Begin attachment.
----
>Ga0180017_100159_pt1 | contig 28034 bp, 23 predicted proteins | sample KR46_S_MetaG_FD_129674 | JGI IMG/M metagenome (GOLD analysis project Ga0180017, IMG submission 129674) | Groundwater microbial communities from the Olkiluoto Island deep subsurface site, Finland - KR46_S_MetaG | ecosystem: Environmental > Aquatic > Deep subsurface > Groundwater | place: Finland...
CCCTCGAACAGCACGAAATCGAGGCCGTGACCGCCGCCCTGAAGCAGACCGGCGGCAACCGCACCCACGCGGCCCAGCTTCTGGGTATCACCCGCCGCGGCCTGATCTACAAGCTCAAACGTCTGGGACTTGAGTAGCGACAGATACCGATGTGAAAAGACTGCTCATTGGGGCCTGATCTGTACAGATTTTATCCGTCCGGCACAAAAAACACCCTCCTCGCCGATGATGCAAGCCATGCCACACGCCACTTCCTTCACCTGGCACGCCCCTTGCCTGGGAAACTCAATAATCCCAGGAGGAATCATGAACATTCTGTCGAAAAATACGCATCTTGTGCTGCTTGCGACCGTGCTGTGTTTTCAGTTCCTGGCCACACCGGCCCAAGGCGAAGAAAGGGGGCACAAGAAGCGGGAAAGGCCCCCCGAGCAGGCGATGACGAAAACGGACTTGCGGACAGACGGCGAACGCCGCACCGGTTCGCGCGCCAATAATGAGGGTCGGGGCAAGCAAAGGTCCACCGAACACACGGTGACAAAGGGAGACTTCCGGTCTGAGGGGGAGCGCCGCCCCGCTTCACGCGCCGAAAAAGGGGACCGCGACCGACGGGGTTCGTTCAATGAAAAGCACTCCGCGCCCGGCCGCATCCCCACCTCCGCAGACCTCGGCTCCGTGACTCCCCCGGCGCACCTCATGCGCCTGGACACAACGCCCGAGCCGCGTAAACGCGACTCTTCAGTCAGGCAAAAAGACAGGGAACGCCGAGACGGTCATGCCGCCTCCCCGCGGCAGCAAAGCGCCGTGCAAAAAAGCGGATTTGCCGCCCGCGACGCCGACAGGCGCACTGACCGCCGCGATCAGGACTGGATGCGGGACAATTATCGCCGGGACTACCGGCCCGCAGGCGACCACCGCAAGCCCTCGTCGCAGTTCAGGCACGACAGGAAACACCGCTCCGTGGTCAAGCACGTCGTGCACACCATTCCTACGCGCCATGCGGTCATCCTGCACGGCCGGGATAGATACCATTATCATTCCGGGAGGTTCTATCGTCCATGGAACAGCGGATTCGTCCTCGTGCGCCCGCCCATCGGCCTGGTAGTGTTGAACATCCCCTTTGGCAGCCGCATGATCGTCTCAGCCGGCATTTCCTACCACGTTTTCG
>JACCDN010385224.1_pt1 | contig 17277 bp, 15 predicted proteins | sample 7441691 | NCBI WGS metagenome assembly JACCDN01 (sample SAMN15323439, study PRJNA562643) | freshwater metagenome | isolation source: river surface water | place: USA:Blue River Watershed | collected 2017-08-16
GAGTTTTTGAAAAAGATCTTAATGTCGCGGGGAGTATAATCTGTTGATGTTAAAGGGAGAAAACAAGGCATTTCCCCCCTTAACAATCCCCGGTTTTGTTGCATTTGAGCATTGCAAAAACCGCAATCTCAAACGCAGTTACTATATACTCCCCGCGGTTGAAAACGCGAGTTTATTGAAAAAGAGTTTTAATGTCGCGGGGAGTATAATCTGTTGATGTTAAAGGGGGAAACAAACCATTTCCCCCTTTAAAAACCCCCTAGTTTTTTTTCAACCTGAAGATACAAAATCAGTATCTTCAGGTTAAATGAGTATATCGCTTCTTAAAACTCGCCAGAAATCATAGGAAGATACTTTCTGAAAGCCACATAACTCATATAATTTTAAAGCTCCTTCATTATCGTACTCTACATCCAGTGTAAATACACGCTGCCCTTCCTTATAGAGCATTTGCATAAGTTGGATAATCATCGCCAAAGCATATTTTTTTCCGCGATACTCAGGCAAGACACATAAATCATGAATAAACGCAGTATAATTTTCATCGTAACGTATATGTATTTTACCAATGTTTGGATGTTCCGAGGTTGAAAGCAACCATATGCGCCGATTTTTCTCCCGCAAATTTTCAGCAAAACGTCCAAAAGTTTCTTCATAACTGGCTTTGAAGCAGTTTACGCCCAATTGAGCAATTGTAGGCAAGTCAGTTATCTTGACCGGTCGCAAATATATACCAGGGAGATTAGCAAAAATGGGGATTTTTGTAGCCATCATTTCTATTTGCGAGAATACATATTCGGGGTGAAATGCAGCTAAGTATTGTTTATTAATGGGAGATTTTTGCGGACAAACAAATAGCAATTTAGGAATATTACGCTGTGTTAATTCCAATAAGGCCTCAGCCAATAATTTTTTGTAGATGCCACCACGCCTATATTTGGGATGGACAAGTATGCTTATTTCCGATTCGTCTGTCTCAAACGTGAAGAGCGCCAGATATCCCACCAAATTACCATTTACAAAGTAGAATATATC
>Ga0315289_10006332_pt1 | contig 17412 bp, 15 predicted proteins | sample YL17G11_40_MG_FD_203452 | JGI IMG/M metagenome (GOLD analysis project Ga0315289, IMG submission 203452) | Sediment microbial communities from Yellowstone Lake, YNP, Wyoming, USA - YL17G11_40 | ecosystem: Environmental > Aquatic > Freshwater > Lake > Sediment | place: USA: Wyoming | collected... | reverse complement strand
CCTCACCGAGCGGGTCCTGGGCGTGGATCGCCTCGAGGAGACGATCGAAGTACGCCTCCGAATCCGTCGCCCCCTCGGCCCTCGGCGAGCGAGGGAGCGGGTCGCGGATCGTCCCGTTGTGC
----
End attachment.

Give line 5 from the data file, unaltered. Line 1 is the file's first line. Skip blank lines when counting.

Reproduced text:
>Ga0315289_10006332_pt1 | contig 17412 bp, 15 predicted proteins | sample YL17G11_40_MG_FD_203452 | JGI IMG/M metagenome (GOLD analysis project Ga0315289, IMG submission 203452) | Sediment microbial communities from Yellowstone Lake, YNP, Wyoming, USA - YL17G11_40 | ecosystem: Environmental > Aquatic > Freshwater > Lake > Sediment | place: USA: Wyoming | collected... | reverse complement strand